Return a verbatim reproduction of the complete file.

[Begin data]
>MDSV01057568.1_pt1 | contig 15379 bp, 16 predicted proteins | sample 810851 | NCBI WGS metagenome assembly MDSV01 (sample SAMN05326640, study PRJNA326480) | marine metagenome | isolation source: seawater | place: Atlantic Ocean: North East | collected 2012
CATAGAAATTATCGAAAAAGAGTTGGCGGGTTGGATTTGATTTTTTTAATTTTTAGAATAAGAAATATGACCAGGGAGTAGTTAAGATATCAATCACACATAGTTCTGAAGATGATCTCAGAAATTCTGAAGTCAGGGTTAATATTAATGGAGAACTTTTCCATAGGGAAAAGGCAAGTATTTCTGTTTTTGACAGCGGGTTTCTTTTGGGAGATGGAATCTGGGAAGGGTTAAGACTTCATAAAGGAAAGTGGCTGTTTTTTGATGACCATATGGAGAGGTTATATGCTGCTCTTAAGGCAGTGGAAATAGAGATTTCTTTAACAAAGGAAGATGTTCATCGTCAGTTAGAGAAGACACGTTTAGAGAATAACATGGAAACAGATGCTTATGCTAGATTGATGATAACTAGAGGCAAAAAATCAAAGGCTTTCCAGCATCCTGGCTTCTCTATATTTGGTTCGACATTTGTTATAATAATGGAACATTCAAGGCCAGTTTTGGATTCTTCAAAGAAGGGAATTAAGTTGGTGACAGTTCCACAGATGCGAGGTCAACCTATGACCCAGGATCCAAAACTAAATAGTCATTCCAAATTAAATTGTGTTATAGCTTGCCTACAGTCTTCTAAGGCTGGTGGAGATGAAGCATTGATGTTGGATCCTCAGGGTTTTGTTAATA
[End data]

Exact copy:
>MDSV01057568.1_pt1 | contig 15379 bp, 16 predicted proteins | sample 810851 | NCBI WGS metagenome assembly MDSV01 (sample SAMN05326640, study PRJNA326480) | marine metagenome | isolation source: seawater | place: Atlantic Ocean: North East | collected 2012
CATAGAAATTATCGAAAAAGAGTTGGCGGGTTGGATTTGATTTTTTTAATTTTTAGAATAAGAAATATGACCAGGGAGTAGTTAAGATATCAATCACACATAGTTCTGAAGATGATCTCAGAAATTCTGAAGTCAGGGTTAATATTAATGGAGAACTTTTCCATAGGGAAAAGGCAAGTATTTCTGTTTTTGACAGCGGGTTTCTTTTGGGAGATGGAATCTGGGAAGGGTTAAGACTTCATAAAGGAAAGTGGCTGTTTTTTGATGACCATATGGAGAGGTTATATGCTGCTCTTAAGGCAGTGGAAATAGAGATTTCTTTAACAAAGGAAGATGTTCATCGTCAGTTAGAGAAGACACGTTTAGAGAATAACATGGAAACAGATGCTTATGCTAGATTGATGATAACTAGAGGCAAAAAATCAAAGGCTTTCCAGCATCCTGGCTTCTCTATATTTGGTTCGACATTTGTTATAATAATGGAACATTCAAGGCCAGTTTTGGATTCTTCAAAGAAGGGAATTAAGTTGGTGACAGTTCCACAGATGCGAGGTCAACCTATGACCCAGGATCCAAAACTAAATAGTCATTCCAAATTAAATTGTGTTATAGCTTGCCTACAGTCTTCTAAGGCTGGTGGAGATGAAGCATTGATGTTGGATCCTCAGGGTTTTGTTAATA